A NORTH-East MP will today (Tuesday, October 8) demand that David Cameron end the secrecy surrounding what he fears is the creeping privatisation of the NHS.

Easington MP Grahame Morris will introduce his own Bill to make the private firms grabbing health contracts covered by freedom of information laws.

Mr Morris has – as a member of the Commons health select committee – led criticism of private healthcare giants gobbling up chunks of the NHS, under Coalition changes.

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Critics have also warned that the public, because of the secrecy, has no way of judging whether the firms have good track records that mean they can be trusted with NHS work.

Now Mr Morris will demand badly-needed transparency, to ensure companies bidding for contracts can no longer “hide behind the cloak of commercial confidentiality”.

Mr Morris said: “Freedom of Information should be used to follow the public pound.

“It’s important to do this because we need to address the democratic deficit caused by this expansion of outsourcing in public services.

“Billion of pounds of taxpayers’ money are being handed to private health companies in barely transparent contracts and they should not be able to hide behind the cloak of commercial confidentiality.”

There has been growing controversy about creeping privatisation since last year’s controversial Health Act, which opened up more of the NHS to competition.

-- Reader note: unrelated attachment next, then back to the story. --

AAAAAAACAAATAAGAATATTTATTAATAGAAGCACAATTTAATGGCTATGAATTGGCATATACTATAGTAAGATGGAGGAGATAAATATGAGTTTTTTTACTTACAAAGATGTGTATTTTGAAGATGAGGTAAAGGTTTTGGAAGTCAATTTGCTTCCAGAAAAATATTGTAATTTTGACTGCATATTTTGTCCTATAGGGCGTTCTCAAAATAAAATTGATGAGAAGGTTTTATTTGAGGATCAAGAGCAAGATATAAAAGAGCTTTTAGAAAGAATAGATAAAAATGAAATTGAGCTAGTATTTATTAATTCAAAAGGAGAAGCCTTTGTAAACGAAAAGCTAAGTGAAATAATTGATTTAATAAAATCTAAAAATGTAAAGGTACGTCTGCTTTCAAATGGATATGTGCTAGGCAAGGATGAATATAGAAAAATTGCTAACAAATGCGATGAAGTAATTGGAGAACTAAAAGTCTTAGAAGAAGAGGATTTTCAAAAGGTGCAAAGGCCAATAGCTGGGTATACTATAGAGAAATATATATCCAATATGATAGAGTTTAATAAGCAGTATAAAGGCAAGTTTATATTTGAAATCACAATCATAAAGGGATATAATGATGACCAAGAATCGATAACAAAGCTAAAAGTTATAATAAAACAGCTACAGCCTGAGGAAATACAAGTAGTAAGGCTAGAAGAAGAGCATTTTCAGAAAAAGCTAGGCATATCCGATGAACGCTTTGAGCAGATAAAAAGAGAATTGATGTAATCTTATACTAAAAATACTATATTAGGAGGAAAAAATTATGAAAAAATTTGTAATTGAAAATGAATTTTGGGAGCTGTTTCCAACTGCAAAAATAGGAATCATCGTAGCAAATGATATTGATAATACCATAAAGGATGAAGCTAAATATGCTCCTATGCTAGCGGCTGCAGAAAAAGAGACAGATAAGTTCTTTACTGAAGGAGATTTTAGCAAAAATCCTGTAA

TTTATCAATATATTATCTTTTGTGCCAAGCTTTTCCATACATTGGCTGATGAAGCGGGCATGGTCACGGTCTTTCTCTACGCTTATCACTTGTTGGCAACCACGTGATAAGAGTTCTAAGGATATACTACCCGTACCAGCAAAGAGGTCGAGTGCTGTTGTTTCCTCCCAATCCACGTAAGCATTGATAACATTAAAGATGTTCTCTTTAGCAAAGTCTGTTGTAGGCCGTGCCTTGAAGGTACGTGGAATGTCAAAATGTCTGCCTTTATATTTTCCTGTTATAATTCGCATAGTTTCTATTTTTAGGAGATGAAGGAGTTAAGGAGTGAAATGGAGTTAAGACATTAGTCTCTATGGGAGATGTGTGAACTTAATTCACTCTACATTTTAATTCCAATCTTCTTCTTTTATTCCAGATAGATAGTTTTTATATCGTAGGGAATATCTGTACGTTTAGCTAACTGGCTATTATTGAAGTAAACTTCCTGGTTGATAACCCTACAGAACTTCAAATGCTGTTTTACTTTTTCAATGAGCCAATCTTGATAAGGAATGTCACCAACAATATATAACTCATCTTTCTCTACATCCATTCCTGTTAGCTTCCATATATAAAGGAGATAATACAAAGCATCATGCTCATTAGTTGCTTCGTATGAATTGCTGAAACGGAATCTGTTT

In particular, a contract to treat NHS patients with brain tumours was awarded to Hospital Corporation of America (HCA), a donor to the Tory party.

The multi-million pound deal with was pushed through quietly just days before the Government handed responsibility for cancer care to a new quango, NHS England.

HCA was also accused of overcharging the NHS by millions of pounds and has been fined more than $1billion for mis-selling healthcare in the United States.

Meanwhile, other contracts have been awarded to a company called Care UK, which funded the personal office of former Health Secretary Andrew Lansley, in Opposition.

Mr Morris also accused Mr Cameron of going back on his pledge, when Opposition leader, to extend the Freedom of Information Act to all “taxpayer-funded bodies”.

Meanwhile, private companies can benefit by gaining intimate knowledge of public-sector bodies through the submission of FOI requests, the MP said, That same information is then used to undercut, or outbid, the very same public-sector organisation when contracts are tendered, or put up for renewal.

Earlier this year, Mr Morris said £7bn of new NHS contracts had been made available for bidding by private firms, but “there is virtually no information available to the taxpayer”.